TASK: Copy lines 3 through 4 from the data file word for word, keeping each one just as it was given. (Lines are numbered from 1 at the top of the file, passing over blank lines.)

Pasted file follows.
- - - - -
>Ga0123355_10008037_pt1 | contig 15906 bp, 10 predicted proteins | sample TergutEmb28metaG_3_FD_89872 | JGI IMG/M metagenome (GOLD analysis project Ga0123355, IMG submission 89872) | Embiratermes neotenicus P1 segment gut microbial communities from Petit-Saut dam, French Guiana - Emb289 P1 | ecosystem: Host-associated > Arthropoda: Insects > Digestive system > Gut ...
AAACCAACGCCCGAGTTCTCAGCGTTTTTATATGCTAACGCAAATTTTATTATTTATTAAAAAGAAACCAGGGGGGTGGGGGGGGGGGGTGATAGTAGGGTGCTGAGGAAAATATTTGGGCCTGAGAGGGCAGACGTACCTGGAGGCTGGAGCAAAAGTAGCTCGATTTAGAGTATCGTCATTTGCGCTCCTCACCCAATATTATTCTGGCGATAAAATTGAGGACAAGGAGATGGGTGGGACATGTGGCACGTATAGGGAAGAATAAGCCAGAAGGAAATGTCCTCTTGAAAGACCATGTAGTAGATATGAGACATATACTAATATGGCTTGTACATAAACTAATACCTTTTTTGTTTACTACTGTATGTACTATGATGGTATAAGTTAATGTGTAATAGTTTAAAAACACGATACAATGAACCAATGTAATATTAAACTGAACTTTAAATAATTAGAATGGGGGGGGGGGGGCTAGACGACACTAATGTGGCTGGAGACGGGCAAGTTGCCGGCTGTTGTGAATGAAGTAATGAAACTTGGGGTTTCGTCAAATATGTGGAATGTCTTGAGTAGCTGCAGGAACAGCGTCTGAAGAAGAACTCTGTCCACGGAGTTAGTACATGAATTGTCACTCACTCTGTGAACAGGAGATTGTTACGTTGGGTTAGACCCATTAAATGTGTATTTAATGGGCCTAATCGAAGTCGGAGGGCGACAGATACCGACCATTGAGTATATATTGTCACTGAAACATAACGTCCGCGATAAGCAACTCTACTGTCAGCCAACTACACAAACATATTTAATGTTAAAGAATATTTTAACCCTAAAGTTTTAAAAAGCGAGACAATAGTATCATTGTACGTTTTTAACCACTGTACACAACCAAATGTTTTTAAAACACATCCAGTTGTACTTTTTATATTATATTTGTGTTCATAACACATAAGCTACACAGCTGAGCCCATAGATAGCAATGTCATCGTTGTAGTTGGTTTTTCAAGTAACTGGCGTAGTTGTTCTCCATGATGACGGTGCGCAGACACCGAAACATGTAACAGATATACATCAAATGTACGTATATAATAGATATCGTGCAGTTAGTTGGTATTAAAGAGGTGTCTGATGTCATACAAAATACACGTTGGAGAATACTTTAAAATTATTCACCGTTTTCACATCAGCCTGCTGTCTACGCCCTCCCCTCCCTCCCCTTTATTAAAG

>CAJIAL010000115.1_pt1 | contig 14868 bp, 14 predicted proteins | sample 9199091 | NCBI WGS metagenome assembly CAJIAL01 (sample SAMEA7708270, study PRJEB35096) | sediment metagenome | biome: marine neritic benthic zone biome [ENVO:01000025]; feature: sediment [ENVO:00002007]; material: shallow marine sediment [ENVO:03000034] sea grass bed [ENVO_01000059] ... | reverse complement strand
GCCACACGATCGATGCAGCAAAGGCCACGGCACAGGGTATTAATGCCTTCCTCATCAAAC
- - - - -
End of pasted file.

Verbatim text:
>CAJIAL010000115.1_pt1 | contig 14868 bp, 14 predicted proteins | sample 9199091 | NCBI WGS metagenome assembly CAJIAL01 (sample SAMEA7708270, study PRJEB35096) | sediment metagenome | biome: marine neritic benthic zone biome [ENVO:01000025]; feature: sediment [ENVO:00002007]; material: shallow marine sediment [ENVO:03000034] sea grass bed [ENVO_01000059] ... | reverse complement strand
GCCACACGATCGATGCAGCAAAGGCCACGGCACAGGGTATTAATGCCTTCCTCATCAAAC